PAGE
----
I was feeling refreshed until I opened the garage that night. I realized we had barely made a dent. Boxes still lined the walls, many of my drawers are still full, and a lot of books remained in E’s childhood bookcase that I passed down to her. And she had hit her limit on her clear-out state of mind. The window was closed until the next go-round which won’t be for a while. So I realized if we wanted to keep the momentum, it was my turn.

While E figured it was her past fandoms weighing down her future, my focus was first on paper. I have always been one to obsessively separate shred from recycle, removing addresses or names from each bit of junk mail to ensure nothing personal lands in the green bin. Unfortunately, this habit forces me to throw junk mail in a box until later or pile old files in my closet to wait for a rainy day – and those are pretty sparse in Southern California. Since I couldn’t walk into my closet to get to my filing drawer, this is what I did all weekend. Flash forward two days – the recycling bin is full, my shred bin runneth over, and my heart is full.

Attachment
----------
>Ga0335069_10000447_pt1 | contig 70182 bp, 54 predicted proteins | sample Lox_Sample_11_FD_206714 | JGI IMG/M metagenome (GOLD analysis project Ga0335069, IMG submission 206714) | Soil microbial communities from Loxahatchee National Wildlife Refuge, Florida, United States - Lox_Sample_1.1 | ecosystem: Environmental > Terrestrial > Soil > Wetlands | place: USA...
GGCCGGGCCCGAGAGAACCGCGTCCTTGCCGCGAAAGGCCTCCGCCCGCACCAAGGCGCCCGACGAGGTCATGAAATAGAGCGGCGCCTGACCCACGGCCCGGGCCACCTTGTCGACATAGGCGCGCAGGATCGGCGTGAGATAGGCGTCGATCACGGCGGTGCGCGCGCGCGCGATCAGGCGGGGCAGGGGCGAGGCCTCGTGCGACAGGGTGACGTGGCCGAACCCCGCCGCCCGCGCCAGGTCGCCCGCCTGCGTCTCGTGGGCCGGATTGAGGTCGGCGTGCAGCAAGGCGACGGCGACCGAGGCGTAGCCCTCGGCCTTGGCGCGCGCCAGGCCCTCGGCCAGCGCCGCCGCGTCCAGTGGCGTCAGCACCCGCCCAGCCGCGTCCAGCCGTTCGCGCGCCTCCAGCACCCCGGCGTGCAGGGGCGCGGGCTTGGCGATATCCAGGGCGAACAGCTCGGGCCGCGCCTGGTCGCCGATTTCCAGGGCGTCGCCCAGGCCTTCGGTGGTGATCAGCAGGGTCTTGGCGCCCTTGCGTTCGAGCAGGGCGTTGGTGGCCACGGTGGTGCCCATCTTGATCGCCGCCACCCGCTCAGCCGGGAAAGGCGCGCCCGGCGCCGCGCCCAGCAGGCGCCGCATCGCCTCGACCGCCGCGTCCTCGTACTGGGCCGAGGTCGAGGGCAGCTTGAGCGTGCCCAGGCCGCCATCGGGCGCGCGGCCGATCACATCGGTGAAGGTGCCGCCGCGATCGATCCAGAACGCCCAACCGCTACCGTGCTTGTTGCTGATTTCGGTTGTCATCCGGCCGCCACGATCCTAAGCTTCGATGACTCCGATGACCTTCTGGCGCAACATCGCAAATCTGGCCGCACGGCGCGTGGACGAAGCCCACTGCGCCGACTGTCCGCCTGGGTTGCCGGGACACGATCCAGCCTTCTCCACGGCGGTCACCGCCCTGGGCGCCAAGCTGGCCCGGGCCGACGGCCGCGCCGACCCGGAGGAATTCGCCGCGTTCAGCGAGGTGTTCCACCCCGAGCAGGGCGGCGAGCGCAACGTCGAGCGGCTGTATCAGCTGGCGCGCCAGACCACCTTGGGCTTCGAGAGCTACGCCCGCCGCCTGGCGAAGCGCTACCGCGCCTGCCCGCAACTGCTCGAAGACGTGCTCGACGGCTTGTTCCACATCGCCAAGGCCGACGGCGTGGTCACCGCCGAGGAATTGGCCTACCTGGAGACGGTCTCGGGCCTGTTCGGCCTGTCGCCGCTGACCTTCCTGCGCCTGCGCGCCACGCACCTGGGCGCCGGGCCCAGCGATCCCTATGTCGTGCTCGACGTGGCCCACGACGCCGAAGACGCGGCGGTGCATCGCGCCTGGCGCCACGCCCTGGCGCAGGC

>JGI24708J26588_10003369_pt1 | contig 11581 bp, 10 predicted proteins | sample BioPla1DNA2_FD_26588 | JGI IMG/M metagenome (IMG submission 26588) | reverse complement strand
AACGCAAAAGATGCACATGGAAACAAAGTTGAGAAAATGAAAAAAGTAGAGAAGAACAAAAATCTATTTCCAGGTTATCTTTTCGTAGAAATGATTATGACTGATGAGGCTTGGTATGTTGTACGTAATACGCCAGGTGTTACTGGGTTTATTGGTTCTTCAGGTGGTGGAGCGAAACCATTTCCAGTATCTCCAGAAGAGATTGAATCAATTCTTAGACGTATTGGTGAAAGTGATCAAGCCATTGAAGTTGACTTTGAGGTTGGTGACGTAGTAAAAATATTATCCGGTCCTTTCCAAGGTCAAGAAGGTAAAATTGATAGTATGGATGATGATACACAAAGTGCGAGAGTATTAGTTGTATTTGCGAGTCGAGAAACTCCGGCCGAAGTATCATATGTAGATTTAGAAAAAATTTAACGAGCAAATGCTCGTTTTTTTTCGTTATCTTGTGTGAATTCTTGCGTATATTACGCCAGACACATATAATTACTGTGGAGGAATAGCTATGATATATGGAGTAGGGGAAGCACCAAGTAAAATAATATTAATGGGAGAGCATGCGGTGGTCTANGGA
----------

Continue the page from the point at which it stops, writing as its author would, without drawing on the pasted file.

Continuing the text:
The next battle on the horizon is the kitchen. Too many of everything, fulfilling nothing except to take up cabinet space. Two sizes of water glasses fill a shelf where only the few in the front are used. The lower shelves bulge with pots, pans, and I don’t even remember what’s in the back. A tall pantry with deep shelves is both a blessing and a curse. Viewed now with clearer eyes, it all brings my past post about Living Life in Layers into real time and smacks me in the face.

I think a stay-cation is in order.

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Momalotlife Part Deux

Change. It happens to everyone.